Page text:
In addition to responding to changes in WTI price, increases in rig counts are also related to cash flow. In the Permian, operators have been able to maintain positive cash flow because of lower costs, higher productivity, and increased hedging activity by producers, many of whom have sold future production at prices higher than $50/b. Available cash flows could potentially contribute to the growth of rigs in this region notwithstanding relatively flat prices since December 2016.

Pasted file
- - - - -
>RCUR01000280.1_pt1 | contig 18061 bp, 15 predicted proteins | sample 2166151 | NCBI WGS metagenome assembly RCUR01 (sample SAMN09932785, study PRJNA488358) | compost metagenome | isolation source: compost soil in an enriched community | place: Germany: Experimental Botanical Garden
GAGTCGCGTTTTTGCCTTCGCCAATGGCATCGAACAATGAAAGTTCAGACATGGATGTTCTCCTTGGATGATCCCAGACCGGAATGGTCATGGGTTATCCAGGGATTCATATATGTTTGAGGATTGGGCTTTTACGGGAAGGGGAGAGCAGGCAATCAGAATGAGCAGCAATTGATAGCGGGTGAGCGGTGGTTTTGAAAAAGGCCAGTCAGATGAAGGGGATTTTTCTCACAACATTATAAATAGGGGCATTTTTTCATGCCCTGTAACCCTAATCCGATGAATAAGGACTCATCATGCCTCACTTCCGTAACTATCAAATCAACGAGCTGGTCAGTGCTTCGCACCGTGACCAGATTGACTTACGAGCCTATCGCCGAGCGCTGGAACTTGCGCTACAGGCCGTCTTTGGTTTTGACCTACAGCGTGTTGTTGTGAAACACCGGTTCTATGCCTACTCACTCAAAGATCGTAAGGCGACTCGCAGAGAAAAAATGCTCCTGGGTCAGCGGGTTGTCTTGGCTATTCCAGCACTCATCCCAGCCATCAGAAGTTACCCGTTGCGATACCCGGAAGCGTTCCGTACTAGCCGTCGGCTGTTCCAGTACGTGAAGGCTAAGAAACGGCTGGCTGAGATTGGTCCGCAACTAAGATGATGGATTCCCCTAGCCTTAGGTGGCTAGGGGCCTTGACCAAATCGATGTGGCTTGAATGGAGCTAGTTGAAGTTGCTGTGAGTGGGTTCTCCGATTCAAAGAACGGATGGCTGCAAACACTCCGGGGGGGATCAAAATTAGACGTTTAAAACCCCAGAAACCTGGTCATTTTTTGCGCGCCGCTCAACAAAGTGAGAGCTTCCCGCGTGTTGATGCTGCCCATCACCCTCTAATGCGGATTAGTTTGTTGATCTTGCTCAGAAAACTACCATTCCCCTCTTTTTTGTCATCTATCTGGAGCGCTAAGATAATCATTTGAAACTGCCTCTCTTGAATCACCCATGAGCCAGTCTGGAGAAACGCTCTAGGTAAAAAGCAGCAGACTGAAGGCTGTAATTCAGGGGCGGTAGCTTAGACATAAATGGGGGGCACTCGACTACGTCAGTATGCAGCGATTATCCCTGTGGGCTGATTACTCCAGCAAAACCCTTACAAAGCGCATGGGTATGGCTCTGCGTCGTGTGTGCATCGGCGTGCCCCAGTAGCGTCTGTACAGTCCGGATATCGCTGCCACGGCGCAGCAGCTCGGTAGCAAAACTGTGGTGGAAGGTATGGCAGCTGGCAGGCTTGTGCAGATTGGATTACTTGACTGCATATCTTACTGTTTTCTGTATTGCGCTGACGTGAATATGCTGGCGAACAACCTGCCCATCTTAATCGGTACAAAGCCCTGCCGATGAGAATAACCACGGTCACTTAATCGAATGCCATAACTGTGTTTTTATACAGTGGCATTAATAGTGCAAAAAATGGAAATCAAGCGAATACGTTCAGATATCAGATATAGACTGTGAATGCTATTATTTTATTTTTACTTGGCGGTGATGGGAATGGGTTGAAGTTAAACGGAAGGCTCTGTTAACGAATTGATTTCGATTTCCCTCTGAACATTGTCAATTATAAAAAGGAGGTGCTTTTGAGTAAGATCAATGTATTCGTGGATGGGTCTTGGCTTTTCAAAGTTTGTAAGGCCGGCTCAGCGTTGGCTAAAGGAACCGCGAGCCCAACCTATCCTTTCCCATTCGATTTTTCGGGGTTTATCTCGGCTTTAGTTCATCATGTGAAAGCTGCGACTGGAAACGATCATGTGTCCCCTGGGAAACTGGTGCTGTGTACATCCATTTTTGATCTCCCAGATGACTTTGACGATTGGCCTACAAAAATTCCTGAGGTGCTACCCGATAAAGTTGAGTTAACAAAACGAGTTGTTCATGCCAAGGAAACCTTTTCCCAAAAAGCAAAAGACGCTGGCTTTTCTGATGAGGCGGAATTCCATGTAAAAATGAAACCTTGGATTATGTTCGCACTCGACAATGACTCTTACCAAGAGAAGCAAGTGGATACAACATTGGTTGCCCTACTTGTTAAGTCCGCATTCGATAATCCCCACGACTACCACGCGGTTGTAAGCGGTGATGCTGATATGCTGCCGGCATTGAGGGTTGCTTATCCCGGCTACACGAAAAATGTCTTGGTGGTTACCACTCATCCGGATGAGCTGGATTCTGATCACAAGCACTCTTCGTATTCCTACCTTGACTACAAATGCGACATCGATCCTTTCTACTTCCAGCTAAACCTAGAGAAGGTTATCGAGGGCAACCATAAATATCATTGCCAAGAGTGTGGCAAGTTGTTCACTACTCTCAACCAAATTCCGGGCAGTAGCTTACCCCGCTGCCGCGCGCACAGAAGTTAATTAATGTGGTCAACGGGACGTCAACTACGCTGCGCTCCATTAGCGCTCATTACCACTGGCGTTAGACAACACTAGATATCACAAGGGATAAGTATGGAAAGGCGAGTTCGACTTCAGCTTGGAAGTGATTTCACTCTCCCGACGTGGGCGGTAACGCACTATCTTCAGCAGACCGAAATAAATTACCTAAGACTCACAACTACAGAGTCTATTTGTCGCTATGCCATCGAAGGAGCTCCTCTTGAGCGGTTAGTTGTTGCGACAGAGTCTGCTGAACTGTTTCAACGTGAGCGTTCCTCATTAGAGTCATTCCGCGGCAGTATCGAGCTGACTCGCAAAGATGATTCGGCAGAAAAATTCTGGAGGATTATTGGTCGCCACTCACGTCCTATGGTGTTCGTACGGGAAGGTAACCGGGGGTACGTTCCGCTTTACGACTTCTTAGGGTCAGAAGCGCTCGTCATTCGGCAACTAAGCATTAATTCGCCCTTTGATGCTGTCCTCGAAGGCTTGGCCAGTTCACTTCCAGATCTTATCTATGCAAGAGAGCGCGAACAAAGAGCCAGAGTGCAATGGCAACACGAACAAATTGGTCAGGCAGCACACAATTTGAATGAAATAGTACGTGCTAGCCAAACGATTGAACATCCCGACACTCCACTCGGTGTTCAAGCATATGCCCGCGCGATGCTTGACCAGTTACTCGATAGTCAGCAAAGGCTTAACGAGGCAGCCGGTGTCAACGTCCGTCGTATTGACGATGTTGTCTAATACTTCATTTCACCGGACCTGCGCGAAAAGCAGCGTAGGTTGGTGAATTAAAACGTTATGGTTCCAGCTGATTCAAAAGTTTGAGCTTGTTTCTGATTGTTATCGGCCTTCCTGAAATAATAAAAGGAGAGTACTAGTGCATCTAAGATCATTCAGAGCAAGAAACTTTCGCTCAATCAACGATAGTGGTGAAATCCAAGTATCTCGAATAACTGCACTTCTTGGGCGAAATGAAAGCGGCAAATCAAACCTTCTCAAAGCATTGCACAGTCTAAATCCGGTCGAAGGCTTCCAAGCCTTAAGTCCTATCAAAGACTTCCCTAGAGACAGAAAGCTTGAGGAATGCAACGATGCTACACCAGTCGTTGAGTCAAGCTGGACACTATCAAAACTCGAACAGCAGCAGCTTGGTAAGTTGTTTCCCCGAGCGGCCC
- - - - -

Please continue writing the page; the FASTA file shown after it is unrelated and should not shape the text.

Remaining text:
Based on EIA’s Drilling Productivity Report">Drilling Productivity Report, productivity in the Permian, as measured by new-well oil production per rig in barrels per day, is forecast to decrease month-over-month for the 10th consecutive month in June (Figure 2). Output per rig is likely decreasing because operators are drilling more wells than they are completing. Completing a well is the process of casing, cementing, perforating, and hydraulically fracturing a well to make it ready for producing. When operators drill a well but do not complete it, the inventory of drilled but uncompleted wells (DUCs) increases, which tends to lower output per drilling rig. Oil flows only after a well is completed. The trend of operators drilling more wells than they are completing does not have a clear cause, but a widening of theWTI-Midland crude oil price discount to WTI-Cushing since the beginning of 2017 suggests the possibility of some minor transportation constraints. Lags in well completion may also reflect implementation of strategies that drill more wells from a single pad, with completion equipment not deployed until all wells are drilled.